“is an instrumental tactic for the regime in two manners: first it creates internal struggles within the movements themselves, which adds to their fragmentation. Second, it facilitates a regime’s repression against protest movement actors. This creates more fragmentation in addition to deterrence to the development of new protest movements and protest activities.”
How to Fight Back When Co-optation Is Suspected
A natural response to suspected co-optation may be for activists to name and shame persons who were bought out, labeling them as traitors who cannot be trusted. Yet there might be a more shrewd way of handling co-optation: discreetly isolate, then disarm, then show them the exit.
When word began spreading in the Marange community about the co-opted board members, CNRG and the community trust didn’t join in accusing them. Instead, CNRG staff met with the trust’s other nine board members and several traditional community leaders to gather more information. After confirming what was rumored, movement leaders restructured the community trust to provide a clearer division of responsibility between the board of trustees and the secretariat in charge of organizing movement activities.
Instead of seeking to remove the co-opted individuals from the board of trustees altogether, CNRG staff reminded them that their role as board members was policy making for the trust, not directly managing the secretariat’s planning of movement activities. The other board members agreed to abide by this mandate. The trust then expanded the secretariat to include coordinators from each village in Marange, allowing the latter to operate with greater independence and decentralization.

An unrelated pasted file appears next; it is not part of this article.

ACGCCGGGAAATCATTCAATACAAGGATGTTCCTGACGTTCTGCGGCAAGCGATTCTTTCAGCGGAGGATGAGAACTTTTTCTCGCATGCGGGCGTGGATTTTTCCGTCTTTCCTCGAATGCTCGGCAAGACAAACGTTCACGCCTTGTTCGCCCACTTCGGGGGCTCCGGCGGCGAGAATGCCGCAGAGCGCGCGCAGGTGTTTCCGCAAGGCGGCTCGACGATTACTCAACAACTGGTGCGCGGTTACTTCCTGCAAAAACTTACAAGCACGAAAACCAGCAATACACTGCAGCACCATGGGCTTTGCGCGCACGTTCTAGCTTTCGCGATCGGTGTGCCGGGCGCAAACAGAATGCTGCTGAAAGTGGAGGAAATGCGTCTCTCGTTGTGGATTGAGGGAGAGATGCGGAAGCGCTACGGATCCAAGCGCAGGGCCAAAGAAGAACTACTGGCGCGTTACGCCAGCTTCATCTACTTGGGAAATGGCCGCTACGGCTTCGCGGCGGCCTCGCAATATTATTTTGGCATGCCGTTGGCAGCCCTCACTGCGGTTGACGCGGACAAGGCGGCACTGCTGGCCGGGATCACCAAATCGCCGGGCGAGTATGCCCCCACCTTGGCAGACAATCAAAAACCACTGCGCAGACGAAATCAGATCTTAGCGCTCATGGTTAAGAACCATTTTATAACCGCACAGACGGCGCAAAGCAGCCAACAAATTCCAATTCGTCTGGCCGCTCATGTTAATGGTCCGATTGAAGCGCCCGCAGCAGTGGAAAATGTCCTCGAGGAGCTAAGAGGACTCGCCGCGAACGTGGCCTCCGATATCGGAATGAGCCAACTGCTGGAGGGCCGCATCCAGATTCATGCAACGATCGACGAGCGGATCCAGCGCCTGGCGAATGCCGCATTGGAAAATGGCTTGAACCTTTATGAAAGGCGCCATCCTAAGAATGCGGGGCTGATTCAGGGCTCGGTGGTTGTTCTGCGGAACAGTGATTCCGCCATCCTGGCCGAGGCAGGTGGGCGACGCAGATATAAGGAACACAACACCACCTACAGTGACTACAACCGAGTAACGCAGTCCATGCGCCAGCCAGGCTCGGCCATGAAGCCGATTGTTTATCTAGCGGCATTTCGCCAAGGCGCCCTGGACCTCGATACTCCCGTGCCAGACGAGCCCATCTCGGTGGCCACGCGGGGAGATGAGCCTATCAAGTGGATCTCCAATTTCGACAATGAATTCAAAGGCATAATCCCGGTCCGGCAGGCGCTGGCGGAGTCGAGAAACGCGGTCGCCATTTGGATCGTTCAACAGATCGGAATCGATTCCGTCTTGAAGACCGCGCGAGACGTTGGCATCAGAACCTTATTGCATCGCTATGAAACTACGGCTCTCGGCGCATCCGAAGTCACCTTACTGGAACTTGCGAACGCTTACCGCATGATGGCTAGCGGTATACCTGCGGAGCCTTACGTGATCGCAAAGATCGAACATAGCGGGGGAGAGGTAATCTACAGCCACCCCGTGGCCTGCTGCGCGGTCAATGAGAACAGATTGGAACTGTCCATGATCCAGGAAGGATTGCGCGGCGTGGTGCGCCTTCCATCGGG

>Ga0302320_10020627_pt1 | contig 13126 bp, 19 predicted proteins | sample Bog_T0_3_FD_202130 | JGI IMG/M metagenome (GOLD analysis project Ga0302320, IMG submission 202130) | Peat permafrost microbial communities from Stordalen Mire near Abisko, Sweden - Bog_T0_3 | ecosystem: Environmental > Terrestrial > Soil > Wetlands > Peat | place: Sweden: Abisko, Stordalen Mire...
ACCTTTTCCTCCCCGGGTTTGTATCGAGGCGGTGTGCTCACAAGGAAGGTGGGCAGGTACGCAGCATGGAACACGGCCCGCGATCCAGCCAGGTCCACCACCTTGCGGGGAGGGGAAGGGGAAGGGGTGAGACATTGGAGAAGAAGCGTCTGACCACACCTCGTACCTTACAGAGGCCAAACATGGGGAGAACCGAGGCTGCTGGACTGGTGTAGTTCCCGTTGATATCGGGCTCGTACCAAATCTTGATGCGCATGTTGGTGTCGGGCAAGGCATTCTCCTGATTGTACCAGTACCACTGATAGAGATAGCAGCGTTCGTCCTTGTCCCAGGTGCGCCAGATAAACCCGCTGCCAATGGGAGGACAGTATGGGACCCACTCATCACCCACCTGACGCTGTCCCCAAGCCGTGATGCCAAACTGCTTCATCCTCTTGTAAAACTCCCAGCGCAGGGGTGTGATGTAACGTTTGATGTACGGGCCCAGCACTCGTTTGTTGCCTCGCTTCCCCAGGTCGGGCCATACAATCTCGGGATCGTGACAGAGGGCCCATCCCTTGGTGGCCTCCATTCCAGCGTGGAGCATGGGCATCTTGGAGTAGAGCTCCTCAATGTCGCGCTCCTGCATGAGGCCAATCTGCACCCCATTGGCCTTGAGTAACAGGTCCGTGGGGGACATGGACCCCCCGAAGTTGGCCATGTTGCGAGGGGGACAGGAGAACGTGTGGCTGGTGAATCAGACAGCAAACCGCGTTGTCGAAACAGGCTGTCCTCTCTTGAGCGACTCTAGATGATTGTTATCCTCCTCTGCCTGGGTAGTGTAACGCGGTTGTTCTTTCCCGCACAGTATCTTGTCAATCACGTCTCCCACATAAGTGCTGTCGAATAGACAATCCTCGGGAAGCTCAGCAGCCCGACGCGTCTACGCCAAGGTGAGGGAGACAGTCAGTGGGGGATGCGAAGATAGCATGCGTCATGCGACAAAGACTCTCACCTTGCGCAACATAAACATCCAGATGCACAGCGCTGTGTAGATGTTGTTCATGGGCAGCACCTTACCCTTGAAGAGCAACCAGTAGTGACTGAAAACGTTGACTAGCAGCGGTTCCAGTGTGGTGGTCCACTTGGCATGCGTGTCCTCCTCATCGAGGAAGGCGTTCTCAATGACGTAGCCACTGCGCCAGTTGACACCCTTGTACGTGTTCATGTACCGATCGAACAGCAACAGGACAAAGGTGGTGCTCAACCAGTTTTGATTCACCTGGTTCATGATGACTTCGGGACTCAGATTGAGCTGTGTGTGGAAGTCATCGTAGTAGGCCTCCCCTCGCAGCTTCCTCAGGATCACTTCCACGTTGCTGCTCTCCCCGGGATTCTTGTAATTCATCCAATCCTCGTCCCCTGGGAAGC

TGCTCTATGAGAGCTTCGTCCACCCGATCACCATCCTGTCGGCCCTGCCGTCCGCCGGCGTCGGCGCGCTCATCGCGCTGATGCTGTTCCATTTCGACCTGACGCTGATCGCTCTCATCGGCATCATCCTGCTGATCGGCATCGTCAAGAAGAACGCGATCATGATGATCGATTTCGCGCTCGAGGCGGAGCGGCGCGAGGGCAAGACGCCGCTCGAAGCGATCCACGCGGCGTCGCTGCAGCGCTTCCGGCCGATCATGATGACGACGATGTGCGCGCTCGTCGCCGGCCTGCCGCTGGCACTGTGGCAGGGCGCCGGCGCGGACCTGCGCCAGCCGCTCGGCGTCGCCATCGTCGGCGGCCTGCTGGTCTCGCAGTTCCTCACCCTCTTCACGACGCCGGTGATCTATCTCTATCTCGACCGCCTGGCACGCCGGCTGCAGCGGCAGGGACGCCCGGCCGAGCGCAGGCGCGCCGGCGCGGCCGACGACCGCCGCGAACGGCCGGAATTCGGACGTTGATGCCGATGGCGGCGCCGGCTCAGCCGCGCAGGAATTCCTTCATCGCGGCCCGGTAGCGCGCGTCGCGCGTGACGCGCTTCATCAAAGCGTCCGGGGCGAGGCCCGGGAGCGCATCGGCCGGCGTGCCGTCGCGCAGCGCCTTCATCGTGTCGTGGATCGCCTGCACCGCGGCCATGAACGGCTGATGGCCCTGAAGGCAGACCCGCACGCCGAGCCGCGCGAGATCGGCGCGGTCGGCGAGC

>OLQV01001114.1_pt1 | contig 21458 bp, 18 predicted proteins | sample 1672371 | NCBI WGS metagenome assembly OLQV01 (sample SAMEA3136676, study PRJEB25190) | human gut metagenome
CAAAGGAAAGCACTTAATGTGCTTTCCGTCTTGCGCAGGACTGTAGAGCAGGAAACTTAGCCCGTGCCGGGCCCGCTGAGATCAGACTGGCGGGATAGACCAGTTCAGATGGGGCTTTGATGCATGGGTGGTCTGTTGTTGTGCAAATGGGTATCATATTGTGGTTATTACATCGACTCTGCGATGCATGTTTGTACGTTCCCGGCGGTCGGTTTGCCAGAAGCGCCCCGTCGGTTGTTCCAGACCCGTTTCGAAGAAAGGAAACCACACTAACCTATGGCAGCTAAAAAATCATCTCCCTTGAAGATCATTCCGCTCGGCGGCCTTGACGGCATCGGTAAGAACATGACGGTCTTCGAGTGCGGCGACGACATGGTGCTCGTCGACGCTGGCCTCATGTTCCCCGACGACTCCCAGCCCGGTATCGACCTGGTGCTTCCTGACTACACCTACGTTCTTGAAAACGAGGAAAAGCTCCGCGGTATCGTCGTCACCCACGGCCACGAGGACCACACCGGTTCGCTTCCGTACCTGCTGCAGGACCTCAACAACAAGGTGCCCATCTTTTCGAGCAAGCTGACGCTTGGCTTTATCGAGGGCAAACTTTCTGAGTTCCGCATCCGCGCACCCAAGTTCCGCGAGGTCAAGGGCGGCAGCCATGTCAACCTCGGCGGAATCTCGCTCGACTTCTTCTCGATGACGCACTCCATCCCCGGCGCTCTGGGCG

In clarifying the division of responsibility between the board and secretariat, CNRG staff emphasized the significance and prestige of serving on the board, which elevated the co-opted board members’ sense of importance as movement leaders while neutralizing their ability to undermine movement activities. To maintain their sense of importance, they continued to be included in small ways in subsequent months. For example, in November 2018, the secretariat mobilized a commemoration of the Marange killings that attracted more than 6,500 people, and one of the three co-opted board members was asked to give welcoming remarks. Another was sent to South Africa for an international conference on resource extraction.
After months of carefully managing the potential harm that the co-opted board members could have caused, in December 2018, the movement felt ready to ask them to step down. Facing exit, they became aggressive and again tried to disrupt movement activities, but their capacity to damage the movement had been greatly diminished. At this point, the more they tried to disrupt, the more they alienated themselves from the community.
Ultimately, if you suspect that someone in your movement has been co-opted, examine your context and the options available to you before taking action. Be mindful of your initial emotional response when you begin suspecting co-optation. Give time to allow emotions to settle before considering what to do so that a skillful response can be formulated, rather than reacting in the heat of the moment. In some cases, movement leaders might decide that naming and shaming is the way to go. But in many cases, a more subtle response, like the one described here, may be more effective at dismissing co-opted members—without compromising a movement’s integrity.